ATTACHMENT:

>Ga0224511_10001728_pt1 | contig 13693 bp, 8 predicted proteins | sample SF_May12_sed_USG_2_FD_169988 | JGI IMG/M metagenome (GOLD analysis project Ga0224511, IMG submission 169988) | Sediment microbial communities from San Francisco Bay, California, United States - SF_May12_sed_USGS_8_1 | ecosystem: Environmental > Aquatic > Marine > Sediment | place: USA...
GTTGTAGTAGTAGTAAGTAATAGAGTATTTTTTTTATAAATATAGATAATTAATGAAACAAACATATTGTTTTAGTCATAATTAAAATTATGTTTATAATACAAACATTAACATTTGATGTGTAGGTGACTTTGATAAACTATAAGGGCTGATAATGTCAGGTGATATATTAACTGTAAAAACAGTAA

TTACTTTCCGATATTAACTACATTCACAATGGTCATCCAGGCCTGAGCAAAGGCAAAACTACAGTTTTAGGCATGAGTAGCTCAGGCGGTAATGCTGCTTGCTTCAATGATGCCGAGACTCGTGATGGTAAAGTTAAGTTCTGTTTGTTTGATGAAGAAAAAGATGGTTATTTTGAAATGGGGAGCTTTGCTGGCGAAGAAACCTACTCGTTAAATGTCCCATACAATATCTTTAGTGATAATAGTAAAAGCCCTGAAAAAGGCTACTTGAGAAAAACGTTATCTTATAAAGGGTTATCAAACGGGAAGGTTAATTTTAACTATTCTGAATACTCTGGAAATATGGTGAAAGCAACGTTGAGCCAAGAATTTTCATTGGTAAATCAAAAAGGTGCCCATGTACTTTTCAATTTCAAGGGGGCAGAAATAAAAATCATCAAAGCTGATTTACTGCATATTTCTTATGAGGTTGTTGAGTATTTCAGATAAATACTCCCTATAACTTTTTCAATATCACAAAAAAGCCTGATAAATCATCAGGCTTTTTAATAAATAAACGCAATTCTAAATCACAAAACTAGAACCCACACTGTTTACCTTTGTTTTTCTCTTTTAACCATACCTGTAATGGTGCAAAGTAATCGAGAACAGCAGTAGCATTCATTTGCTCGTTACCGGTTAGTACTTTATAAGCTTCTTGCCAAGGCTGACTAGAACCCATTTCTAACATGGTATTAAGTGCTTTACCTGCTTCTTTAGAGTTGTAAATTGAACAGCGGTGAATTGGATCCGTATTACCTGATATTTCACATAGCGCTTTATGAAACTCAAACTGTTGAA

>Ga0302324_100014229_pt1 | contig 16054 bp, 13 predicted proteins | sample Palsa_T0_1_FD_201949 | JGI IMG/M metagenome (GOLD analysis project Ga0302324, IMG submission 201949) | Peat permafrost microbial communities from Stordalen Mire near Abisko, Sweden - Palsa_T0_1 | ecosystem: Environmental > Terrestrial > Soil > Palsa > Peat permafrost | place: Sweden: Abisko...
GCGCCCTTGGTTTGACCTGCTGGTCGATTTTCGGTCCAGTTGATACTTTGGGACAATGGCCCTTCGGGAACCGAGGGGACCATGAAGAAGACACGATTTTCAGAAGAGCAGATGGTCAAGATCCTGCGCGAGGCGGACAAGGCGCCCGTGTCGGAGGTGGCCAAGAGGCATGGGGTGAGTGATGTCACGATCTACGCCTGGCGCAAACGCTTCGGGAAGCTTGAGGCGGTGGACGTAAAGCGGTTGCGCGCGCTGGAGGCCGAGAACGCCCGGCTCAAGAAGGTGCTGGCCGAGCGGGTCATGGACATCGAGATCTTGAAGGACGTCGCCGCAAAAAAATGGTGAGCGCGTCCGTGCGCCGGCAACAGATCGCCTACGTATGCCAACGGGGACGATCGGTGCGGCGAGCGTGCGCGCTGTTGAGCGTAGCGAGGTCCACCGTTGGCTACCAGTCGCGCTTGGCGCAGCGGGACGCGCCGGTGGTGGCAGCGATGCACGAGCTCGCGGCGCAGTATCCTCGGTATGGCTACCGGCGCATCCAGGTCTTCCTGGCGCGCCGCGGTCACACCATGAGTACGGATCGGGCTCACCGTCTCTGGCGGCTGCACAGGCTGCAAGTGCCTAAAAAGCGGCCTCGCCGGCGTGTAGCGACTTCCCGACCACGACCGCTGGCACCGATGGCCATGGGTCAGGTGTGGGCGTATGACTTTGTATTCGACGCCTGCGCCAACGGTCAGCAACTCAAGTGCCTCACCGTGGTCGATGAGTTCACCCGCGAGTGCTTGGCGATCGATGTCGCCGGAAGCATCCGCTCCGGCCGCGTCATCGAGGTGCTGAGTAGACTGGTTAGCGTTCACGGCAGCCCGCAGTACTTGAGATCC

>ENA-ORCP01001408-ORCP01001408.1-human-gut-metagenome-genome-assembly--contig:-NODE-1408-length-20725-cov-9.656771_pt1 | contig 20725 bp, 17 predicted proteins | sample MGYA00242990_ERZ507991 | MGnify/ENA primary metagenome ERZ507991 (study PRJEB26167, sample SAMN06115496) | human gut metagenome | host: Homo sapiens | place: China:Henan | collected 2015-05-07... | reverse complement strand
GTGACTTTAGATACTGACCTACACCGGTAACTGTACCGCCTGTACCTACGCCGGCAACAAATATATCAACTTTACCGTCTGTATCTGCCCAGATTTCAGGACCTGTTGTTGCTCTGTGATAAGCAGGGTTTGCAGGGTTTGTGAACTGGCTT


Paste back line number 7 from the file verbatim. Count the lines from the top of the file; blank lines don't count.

GTGACTTTAGATACTGACCTACACCGGTAACTGTACCGCCTGTACCTACGCCGGCAACAAATATATCAACTTTACCGTCTGTATCTGCCCAGATTTCAGGACCTGTTGTTGCTCTGTGATAAGCAGGGTTTGCAGGGTTTGTGAACTGGCTT